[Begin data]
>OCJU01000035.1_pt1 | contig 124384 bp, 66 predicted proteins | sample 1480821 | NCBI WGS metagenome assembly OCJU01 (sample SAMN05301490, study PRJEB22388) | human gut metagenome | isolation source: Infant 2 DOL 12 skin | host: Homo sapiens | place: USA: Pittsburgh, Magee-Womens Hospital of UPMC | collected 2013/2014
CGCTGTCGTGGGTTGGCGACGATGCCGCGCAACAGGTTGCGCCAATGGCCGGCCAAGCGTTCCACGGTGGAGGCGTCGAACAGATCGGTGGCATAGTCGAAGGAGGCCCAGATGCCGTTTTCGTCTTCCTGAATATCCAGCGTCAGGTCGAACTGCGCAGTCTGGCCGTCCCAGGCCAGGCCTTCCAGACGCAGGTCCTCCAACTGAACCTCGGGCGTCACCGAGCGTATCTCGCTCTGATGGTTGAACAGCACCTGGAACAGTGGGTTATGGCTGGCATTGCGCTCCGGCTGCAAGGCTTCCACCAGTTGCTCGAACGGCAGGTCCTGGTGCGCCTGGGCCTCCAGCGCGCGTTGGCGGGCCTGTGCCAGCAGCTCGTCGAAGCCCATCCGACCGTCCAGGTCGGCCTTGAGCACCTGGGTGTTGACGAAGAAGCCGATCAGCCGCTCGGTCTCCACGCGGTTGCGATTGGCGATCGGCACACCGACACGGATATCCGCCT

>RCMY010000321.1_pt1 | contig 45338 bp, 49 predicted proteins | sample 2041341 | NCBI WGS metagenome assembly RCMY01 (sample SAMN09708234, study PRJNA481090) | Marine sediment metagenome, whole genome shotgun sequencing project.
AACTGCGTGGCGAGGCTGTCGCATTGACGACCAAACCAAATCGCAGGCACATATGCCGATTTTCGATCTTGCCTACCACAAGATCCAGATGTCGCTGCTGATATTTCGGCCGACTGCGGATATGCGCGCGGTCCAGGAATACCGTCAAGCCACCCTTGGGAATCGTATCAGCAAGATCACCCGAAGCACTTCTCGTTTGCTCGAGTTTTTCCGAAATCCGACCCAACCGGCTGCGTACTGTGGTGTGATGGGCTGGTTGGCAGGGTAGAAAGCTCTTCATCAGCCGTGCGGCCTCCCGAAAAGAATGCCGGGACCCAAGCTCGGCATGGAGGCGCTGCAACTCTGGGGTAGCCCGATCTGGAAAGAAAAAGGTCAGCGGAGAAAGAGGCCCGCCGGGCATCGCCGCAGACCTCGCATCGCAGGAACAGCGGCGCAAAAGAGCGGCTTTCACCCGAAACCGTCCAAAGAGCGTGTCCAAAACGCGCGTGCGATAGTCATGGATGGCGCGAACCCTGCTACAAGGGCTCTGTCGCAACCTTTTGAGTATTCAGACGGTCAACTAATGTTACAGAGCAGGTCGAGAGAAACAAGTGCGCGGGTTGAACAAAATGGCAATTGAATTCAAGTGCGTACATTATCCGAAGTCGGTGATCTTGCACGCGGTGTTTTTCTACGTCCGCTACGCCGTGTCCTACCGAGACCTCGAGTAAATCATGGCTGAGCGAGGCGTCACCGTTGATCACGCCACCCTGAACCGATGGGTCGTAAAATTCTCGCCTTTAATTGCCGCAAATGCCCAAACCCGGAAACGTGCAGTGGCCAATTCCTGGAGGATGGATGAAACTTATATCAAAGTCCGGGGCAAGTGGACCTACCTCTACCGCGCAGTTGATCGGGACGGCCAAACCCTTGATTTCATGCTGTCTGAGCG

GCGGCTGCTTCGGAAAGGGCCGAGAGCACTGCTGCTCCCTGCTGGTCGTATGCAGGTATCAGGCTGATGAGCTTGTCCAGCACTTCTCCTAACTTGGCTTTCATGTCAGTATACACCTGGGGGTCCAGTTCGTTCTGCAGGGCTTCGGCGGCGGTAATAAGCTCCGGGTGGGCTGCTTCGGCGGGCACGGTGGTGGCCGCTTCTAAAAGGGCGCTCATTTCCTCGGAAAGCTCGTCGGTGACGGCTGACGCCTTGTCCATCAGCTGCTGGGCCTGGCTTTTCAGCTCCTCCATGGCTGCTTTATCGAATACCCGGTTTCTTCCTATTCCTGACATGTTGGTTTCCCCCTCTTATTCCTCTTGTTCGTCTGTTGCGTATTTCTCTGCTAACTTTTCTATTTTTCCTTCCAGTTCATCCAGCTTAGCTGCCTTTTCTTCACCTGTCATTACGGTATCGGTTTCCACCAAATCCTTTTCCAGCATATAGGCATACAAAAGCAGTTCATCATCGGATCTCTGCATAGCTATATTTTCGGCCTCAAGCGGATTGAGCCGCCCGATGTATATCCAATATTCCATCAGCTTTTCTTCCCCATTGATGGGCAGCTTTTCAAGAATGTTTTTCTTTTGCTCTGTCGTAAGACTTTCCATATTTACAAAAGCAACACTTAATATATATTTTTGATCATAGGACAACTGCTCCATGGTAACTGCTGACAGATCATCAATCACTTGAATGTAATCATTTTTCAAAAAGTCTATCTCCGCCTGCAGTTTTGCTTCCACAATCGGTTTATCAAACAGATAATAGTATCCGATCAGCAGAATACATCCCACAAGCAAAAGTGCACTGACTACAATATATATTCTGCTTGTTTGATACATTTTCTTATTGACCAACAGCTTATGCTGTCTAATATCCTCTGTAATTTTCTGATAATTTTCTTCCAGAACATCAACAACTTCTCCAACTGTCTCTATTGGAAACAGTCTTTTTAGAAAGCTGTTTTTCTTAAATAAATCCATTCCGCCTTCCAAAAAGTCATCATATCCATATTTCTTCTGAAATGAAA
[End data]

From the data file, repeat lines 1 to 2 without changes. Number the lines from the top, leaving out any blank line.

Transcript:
>OCJU01000035.1_pt1 | contig 124384 bp, 66 predicted proteins | sample 1480821 | NCBI WGS metagenome assembly OCJU01 (sample SAMN05301490, study PRJEB22388) | human gut metagenome | isolation source: Infant 2 DOL 12 skin | host: Homo sapiens | place: USA: Pittsburgh, Magee-Womens Hospital of UPMC | collected 2013/2014
CGCTGTCGTGGGTTGGCGACGATGCCGCGCAACAGGTTGCGCCAATGGCCGGCCAAGCGTTCCACGGTGGAGGCGTCGAACAGATCGGTGGCATAGTCGAAGGAGGCCCAGATGCCGTTTTCGTCTTCCTGAATATCCAGCGTCAGGTCGAACTGCGCAGTCTGGCCGTCCCAGGCCAGGCCTTCCAGACGCAGGTCCTCCAACTGAACCTCGGGCGTCACCGAGCGTATCTCGCTCTGATGGTTGAACAGCACCTGGAACAGTGGGTTATGGCTGGCATTGCGCTCCGGCTGCAAGGCTTCCACCAGTTGCTCGAACGGCAGGTCCTGGTGCGCCTGGGCCTCCAGCGCGCGTTGGCGGGCCTGTGCCAGCAGCTCGTCGAAGCCCATCCGACCGTCCAGGTCGGCCTTGAGCACCTGGGTGTTGACGAAGAAGCCGATCAGCCGCTCGGTCTCCACGCGGTTGCGATTGGCGATCGGCACACCGACACGGATATCCGCCT